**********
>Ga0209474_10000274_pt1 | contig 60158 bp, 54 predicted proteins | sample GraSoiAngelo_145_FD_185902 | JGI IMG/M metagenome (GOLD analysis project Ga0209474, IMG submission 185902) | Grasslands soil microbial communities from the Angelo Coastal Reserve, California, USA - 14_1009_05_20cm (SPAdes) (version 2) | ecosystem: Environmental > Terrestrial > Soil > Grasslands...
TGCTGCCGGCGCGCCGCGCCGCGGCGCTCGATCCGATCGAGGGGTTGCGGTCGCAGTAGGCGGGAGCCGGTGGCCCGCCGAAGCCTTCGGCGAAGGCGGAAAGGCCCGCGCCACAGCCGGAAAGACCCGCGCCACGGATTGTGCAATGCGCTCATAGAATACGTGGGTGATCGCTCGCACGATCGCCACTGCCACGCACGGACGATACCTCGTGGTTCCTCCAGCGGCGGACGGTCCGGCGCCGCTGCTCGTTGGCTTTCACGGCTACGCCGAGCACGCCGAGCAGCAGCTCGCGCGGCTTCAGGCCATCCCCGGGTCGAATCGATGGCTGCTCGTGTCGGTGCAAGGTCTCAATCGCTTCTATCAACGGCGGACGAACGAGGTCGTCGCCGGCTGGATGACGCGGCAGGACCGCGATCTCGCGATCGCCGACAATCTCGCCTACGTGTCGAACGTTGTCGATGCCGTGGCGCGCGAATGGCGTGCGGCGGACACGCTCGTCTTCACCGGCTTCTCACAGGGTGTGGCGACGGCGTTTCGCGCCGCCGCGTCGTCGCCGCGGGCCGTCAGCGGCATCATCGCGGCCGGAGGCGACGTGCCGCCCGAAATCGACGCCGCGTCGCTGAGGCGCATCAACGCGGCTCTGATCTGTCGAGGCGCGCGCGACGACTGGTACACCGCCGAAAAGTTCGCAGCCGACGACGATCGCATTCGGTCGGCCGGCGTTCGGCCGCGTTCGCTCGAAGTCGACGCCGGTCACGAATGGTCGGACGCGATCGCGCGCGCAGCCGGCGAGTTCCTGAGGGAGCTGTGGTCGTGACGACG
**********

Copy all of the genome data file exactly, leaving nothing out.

>Ga0209474_10000274_pt1 | contig 60158 bp, 54 predicted proteins | sample GraSoiAngelo_145_FD_185902 | JGI IMG/M metagenome (GOLD analysis project Ga0209474, IMG submission 185902) | Grasslands soil microbial communities from the Angelo Coastal Reserve, California, USA - 14_1009_05_20cm (SPAdes) (version 2) | ecosystem: Environmental > Terrestrial > Soil > Grasslands...
TGCTGCCGGCGCGCCGCGCCGCGGCGCTCGATCCGATCGAGGGGTTGCGGTCGCAGTAGGCGGGAGCCGGTGGCCCGCCGAAGCCTTCGGCGAAGGCGGAAAGGCCCGCGCCACAGCCGGAAAGACCCGCGCCACGGATTGTGCAATGCGCTCATAGAATACGTGGGTGATCGCTCGCACGATCGCCACTGCCACGCACGGACGATACCTCGTGGTTCCTCCAGCGGCGGACGGTCCGGCGCCGCTGCTCGTTGGCTTTCACGGCTACGCCGAGCACGCCGAGCAGCAGCTCGCGCGGCTTCAGGCCATCCCCGGGTCGAATCGATGGCTGCTCGTGTCGGTGCAAGGTCTCAATCGCTTCTATCAACGGCGGACGAACGAGGTCGTCGCCGGCTGGATGACGCGGCAGGACCGCGATCTCGCGATCGCCGACAATCTCGCCTACGTGTCGAACGTTGTCGATGCCGTGGCGCGCGAATGGCGTGCGGCGGACACGCTCGTCTTCACCGGCTTCTCACAGGGTGTGGCGACGGCGTTTCGCGCCGCCGCGTCGTCGCCGCGGGCCGTCAGCGGCATCATCGCGGCCGGAGGCGACGTGCCGCCCGAAATCGACGCCGCGTCGCTGAGGCGCATCAACGCGGCTCTGATCTGTCGAGGCGCGCGCGACGACTGGTACACCGCCGAAAAGTTCGCAGCCGACGACGATCGCATTCGGTCGGCCGGCGTTCGGCCGCGTTCGCTCGAAGTCGACGCCGGTCACGAATGGTCGGACGCGATCGCGCGCGCAGCCGGCGAGTTCCTGAGGGAGCTGTGGTCGTGACGACG